Plaintiff began her employment with defendant Centene Management Company, LLC in December 2012 as defendant SSHP's Vice President of Contracting and Network Development. Plaintiff's provider contracting team was responsible for securing provider agreements with entities that agreed to participate in SSHP's provider network at various reimbursement rates negotiated by Centene's contract implementation team. Plaintiff reported directly to Jean Wilms, SSHP's Chief Executive Officer. In February 2013, plaintiff attended an internal meeting of upper management during which SSHP's poor preliminary financial performance was discussed and members of Centene's executive leadership allegedly expressed serious concerns about SSHP's financial performance and the manner in which that poor financial performance would impact the financial performance of its parent, Centene. Plaintiff alleges that during this discussion, defendant Rob Hitchcock, Centene's Executive Vice President of Health Plans, asked the SSHP representatives in attendance which entities in the SSHP provider network had contracted for reimbursement rates higher than 100% of standard Kansas Medicaid rates. According to plaintiff, when Mr. Hitchcock learned that the University of Kansas Medical Center ("KUMED") was among the entities which had contracted for higher rates of reimbursement, Mr. Hitchcock informed the attendees that SSHP would thereafter close its member panels in order to preclude new members from being assigned primary care physicians (PCPs) affiliated with KUMED so that SSHP could avoid incurring expenses related to referrals by KUMED PCPs and specialists to the hospital. Plaintiff alleges that Mr. Hitchcock asserted that such measures were necessary in order to dramatically improve SSHP's financial performance. According to plaintiff, Ms. Wilms, following the meeting, instructed plaintiff to take whatever steps were necessary to determine how SSHP could close the PCP panels to auto assignment.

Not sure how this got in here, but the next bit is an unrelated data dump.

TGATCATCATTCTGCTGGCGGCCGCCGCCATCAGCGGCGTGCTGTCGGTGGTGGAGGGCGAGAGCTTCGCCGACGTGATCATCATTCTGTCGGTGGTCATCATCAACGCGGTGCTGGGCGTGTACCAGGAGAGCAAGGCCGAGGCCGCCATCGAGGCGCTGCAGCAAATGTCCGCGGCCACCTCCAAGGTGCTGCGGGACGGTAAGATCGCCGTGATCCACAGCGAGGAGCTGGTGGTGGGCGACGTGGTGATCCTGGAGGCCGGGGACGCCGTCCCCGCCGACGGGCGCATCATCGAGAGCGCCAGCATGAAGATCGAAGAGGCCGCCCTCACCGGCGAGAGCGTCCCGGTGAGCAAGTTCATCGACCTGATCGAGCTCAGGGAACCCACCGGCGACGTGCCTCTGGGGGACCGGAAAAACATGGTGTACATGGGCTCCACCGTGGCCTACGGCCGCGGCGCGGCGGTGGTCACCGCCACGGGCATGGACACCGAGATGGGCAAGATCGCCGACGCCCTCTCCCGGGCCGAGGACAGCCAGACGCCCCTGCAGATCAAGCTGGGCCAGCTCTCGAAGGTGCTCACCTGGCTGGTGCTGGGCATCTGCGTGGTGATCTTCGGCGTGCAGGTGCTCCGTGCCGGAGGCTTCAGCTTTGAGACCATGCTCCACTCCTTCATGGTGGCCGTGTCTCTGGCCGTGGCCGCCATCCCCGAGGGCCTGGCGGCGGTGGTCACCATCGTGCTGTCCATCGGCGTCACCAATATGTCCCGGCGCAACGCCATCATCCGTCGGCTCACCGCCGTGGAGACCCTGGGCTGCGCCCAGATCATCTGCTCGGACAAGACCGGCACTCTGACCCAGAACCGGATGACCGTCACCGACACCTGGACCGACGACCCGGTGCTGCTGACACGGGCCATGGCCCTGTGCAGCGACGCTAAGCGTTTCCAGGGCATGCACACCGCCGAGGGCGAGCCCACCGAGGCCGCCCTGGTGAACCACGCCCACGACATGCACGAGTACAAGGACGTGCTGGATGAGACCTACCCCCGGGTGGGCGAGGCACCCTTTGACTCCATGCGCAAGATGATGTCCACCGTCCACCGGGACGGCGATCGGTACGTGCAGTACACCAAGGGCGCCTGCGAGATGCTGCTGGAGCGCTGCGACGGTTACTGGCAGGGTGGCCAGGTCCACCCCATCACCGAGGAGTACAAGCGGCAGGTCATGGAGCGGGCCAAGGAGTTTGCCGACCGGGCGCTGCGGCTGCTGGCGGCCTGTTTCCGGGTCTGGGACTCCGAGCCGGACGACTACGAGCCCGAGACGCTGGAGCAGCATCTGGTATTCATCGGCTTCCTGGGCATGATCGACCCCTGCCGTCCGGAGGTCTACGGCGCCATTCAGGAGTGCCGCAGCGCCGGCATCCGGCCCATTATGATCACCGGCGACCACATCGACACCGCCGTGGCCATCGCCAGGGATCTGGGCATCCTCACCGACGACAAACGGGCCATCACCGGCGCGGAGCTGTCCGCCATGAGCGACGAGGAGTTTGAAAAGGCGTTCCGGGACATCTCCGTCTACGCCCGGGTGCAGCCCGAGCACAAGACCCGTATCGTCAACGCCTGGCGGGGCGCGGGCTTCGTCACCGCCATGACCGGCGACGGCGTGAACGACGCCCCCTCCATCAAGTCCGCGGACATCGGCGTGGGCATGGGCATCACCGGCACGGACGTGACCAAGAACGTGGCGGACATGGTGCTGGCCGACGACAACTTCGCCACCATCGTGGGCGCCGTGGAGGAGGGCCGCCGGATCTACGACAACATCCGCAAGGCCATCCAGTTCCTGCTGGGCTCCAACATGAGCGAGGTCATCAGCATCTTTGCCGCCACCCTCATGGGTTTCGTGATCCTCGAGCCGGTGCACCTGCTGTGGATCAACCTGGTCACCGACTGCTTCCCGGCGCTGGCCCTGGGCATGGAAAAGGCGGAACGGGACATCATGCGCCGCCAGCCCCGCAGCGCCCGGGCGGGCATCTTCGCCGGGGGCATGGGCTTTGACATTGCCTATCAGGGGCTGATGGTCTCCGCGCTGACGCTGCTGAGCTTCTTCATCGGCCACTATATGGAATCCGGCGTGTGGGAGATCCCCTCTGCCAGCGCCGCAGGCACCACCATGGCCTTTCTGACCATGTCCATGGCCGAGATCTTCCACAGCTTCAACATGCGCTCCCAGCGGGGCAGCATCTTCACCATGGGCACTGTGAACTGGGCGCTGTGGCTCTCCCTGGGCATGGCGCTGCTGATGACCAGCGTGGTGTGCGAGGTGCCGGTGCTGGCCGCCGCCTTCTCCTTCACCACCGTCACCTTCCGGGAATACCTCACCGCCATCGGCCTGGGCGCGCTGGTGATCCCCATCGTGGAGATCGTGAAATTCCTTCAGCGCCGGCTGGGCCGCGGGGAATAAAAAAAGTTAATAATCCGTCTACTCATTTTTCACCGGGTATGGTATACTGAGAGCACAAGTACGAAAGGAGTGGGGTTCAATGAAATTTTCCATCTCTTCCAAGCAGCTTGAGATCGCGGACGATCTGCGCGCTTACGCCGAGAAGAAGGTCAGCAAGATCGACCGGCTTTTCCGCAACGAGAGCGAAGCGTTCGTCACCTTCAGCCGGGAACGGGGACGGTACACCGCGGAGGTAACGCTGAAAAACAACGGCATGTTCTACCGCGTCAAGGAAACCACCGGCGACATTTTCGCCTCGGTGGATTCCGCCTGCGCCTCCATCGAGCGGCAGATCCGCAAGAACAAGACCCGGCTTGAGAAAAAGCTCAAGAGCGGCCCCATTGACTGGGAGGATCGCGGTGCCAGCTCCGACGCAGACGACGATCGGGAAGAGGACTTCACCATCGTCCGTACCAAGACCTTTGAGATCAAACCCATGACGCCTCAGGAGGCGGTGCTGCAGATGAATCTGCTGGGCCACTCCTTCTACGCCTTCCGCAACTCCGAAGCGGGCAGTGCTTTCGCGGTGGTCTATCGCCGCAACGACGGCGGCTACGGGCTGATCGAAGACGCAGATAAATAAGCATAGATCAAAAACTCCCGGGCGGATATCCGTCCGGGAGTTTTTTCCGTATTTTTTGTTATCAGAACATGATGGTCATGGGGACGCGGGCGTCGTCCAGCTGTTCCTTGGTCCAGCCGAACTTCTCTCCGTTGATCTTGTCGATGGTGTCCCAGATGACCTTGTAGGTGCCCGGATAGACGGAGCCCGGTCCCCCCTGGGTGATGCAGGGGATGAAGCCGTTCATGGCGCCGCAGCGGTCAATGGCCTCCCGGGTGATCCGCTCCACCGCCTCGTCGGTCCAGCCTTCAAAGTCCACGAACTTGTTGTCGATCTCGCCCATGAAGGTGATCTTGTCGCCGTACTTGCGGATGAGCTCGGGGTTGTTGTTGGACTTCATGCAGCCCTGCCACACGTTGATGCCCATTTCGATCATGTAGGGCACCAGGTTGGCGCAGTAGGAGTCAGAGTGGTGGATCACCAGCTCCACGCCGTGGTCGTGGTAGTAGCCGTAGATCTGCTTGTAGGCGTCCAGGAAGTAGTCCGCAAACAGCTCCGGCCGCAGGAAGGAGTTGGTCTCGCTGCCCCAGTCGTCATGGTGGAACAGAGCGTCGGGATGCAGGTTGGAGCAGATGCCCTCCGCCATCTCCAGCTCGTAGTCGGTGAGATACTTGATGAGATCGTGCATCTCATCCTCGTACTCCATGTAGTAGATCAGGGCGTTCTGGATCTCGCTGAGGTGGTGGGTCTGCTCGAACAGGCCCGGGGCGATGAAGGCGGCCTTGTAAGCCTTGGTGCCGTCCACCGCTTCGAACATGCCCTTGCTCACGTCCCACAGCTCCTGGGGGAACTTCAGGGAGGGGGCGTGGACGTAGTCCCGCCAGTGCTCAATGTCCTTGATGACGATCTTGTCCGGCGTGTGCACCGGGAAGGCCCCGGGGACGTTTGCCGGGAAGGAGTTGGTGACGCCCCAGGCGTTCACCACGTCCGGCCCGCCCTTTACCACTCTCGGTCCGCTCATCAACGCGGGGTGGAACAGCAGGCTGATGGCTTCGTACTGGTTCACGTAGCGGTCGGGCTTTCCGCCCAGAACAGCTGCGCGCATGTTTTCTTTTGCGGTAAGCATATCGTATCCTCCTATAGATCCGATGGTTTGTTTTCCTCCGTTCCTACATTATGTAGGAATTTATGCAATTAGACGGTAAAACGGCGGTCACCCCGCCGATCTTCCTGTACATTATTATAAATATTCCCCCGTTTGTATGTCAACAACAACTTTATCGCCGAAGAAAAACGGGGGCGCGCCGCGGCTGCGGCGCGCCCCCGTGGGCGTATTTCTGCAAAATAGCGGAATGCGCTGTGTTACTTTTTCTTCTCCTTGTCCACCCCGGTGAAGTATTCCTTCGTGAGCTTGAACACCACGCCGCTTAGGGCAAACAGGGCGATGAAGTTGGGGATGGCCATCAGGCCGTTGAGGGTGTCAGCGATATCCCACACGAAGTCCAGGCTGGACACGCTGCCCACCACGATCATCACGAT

Plaintiff contends that when Ms. Wilms inquired in March 2013 about the status of her efforts to close the PCP panels to auto assignment, plaintiff explained that she believe that Mr. Hitchcock's instruction was unethical and perhaps unlawful because the providers had not requested to have the PCP panels closed to auto assignment and because the practice violated Centene's contractual obligations both to those providers and to the State of Kansas. Plaintiff alleges that Ms. Wilms dismissed her concerns and asserted that the providers at issue "did not want Medicaid patients anyway." In the following months, plaintiff contends that she orchestrated the closing of the member panels for KUMED and that Ms. Wilms ultimately instructed her to close the PCP panels to auto assignment for all PCPs employed by hospital systems with negotiated reimbursement rates higher than 100% of standard Kansas Medicaid rates.

According to plaintiff, in July 2013 Ms. Wilms instructed plaintiff to take the additional step of moving existing members assigned to PCPs employed by entities contracted for higher reimbursement rates to providers contracted at only 100% of standard Kansas Medicaid rates. Plaintiff alleges that she told Ms. Wilms that she was not willing to do so. At that point, plaintiff alleges that Ms. Wilms began a campaign of retaliation against her. Eventually, on January 13, 2014, plaintiff met with Virginia Picotte, SSHP's Vice President of Compliance and Regulatory Affairs. Plaintiff alleges that she advised Ms. Picotte about her concerns with the instructions of Mr. Hitchcock and Ms. Wilms and her belief that SSHP's practices violated Centene's ethics policy, state and/or federal law, and SSHP's contractual obligations with the State and with its providers. Plaintiff contends that Ms. Picotte never followed up on plaintiff's concerns and that plaintiff reached out to Ms. Picotte again on January 24, 2014 to inquire about the status of an investigation into plaintiff's concerns. According to plaintiff, plaintiff's employment was terminated that same afternoon.